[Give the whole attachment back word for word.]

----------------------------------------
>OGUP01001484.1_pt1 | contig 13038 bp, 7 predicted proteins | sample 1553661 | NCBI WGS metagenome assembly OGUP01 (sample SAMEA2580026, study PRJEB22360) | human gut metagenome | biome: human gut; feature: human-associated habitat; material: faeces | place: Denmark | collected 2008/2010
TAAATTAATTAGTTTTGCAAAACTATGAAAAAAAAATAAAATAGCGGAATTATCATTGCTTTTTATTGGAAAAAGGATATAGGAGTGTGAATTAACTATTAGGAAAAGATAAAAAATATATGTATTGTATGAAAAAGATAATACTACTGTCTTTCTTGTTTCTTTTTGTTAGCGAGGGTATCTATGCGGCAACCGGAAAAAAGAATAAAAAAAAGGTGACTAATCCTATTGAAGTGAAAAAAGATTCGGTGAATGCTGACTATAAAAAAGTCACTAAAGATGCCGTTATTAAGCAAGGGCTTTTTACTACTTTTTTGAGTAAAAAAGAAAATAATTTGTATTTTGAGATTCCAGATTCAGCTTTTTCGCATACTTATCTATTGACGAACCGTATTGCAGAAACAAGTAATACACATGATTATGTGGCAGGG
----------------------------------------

>OGUP01001484.1_pt1 | contig 13038 bp, 7 predicted proteins | sample 1553661 | NCBI WGS metagenome assembly OGUP01 (sample SAMEA2580026, study PRJEB22360) | human gut metagenome | biome: human gut; feature: human-associated habitat; material: faeces | place: Denmark | collected 2008/2010
TAAATTAATTAGTTTTGCAAAACTATGAAAAAAAAATAAAATAGCGGAATTATCATTGCTTTTTATTGGAAAAAGGATATAGGAGTGTGAATTAACTATTAGGAAAAGATAAAAAATATATGTATTGTATGAAAAAGATAATACTACTGTCTTTCTTGTTTCTTTTTGTTAGCGAGGGTATCTATGCGGCAACCGGAAAAAAGAATAAAAAAAAGGTGACTAATCCTATTGAAGTGAAAAAAGATTCGGTGAATGCTGACTATAAAAAAGTCACTAAAGATGCCGTTATTAAGCAAGGGCTTTTTACTACTTTTTTGAGTAAAAAAGAAAATAATTTGTATTTTGAGATTCCAGATTCAGCTTTTTCGCATACTTATCTATTGACGAACCGTATTGCAGAAACAAGTAATACACATGATTATGTGGCAGGG